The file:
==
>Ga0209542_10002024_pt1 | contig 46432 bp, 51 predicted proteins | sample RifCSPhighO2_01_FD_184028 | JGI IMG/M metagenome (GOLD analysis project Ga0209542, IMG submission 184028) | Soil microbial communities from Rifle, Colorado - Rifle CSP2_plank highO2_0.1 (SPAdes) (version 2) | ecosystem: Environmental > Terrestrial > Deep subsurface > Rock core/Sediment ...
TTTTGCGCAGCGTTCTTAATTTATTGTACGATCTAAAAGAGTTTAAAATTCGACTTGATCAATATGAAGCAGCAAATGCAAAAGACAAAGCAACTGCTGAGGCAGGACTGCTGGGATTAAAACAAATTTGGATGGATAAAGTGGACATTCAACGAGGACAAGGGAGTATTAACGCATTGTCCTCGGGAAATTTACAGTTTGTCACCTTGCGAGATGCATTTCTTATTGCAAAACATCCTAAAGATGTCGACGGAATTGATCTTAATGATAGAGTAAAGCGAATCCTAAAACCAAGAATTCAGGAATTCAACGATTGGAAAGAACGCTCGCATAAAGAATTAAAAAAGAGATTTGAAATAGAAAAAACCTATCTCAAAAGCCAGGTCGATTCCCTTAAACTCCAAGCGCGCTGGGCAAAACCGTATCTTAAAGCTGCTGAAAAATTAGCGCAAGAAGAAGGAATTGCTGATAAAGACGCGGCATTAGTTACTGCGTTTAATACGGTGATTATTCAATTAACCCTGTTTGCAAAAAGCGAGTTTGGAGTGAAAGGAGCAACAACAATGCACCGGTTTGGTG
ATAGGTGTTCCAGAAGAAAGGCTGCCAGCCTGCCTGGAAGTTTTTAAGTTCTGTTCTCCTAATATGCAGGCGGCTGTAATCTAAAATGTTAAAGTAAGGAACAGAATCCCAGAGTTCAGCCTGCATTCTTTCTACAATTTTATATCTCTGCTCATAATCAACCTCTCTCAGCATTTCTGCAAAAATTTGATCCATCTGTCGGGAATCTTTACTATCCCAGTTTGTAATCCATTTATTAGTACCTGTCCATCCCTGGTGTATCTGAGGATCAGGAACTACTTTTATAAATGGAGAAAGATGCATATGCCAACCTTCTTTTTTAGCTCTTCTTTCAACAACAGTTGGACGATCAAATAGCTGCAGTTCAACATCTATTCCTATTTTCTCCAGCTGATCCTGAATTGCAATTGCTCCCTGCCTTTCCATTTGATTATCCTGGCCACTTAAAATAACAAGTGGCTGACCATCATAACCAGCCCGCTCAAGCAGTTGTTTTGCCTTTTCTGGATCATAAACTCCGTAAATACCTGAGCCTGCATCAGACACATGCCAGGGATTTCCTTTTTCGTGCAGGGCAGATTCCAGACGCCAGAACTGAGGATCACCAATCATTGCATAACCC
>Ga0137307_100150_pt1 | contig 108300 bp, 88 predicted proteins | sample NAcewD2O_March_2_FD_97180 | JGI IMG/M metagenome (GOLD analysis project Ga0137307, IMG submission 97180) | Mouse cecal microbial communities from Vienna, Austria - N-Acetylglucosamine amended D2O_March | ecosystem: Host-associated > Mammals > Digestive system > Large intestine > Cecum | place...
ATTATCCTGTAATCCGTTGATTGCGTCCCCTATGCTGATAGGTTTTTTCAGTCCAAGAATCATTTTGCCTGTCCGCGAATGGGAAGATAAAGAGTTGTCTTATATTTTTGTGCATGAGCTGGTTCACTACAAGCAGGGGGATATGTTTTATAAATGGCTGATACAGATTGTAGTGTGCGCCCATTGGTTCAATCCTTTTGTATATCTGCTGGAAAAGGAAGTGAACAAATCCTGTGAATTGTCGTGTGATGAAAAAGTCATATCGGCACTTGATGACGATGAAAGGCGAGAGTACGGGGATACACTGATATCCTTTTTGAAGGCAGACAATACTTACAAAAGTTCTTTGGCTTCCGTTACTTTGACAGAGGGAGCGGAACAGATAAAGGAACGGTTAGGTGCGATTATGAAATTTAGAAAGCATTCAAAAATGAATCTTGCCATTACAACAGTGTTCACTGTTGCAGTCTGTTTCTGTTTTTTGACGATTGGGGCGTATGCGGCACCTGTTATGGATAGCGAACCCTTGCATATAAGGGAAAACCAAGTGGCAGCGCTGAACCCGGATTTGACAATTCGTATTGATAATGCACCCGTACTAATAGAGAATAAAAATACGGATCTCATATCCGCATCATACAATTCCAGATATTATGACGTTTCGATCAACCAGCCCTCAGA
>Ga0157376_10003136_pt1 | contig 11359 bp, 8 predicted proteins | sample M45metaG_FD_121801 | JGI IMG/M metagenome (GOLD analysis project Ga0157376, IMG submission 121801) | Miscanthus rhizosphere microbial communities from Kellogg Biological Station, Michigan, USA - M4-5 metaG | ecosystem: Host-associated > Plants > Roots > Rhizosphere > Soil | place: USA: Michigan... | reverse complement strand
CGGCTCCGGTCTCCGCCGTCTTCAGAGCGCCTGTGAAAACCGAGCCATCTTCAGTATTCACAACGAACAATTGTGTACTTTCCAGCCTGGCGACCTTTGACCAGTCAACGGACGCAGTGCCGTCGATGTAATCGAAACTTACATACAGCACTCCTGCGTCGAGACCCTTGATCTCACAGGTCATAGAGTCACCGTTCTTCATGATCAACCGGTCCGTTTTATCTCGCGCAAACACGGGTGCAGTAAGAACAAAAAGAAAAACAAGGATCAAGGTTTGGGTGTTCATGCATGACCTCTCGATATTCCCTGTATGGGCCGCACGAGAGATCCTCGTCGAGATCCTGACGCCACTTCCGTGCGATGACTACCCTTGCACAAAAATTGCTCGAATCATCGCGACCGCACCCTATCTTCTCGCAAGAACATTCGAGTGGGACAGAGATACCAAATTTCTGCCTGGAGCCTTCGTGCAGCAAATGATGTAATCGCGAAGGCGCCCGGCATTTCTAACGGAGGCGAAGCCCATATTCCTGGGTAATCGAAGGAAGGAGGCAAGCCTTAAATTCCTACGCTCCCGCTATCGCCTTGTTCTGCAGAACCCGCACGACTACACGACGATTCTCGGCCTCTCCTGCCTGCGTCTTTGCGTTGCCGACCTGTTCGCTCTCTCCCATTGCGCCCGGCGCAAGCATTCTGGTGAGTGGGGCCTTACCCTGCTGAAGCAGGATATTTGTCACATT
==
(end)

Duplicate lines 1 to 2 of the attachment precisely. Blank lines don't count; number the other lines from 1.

>Ga0209542_10002024_pt1 | contig 46432 bp, 51 predicted proteins | sample RifCSPhighO2_01_FD_184028 | JGI IMG/M metagenome (GOLD analysis project Ga0209542, IMG submission 184028) | Soil microbial communities from Rifle, Colorado - Rifle CSP2_plank highO2_0.1 (SPAdes) (version 2) | ecosystem: Environmental > Terrestrial > Deep subsurface > Rock core/Sediment ...
TTTTGCGCAGCGTTCTTAATTTATTGTACGATCTAAAAGAGTTTAAAATTCGACTTGATCAATATGAAGCAGCAAATGCAAAAGACAAAGCAACTGCTGAGGCAGGACTGCTGGGATTAAAACAAATTTGGATGGATAAAGTGGACATTCAACGAGGACAAGGGAGTATTAACGCATTGTCCTCGGGAAATTTACAGTTTGTCACCTTGCGAGATGCATTTCTTATTGCAAAACATCCTAAAGATGTCGACGGAATTGATCTTAATGATAGAGTAAAGCGAATCCTAAAACCAAGAATTCAGGAATTCAACGATTGGAAAGAACGCTCGCATAAAGAATTAAAAAAGAGATTTGAAATAGAAAAAACCTATCTCAAAAGCCAGGTCGATTCCCTTAAACTCCAAGCGCGCTGGGCAAAACCGTATCTTAAAGCTGCTGAAAAATTAGCGCAAGAAGAAGGAATTGCTGATAAAGACGCGGCATTAGTTACTGCGTTTAATACGGTGATTATTCAATTAACCCTGTTTGCAAAAAGCGAGTTTGGAGTGAAAGGAGCAACAACAATGCACCGGTTTGGTG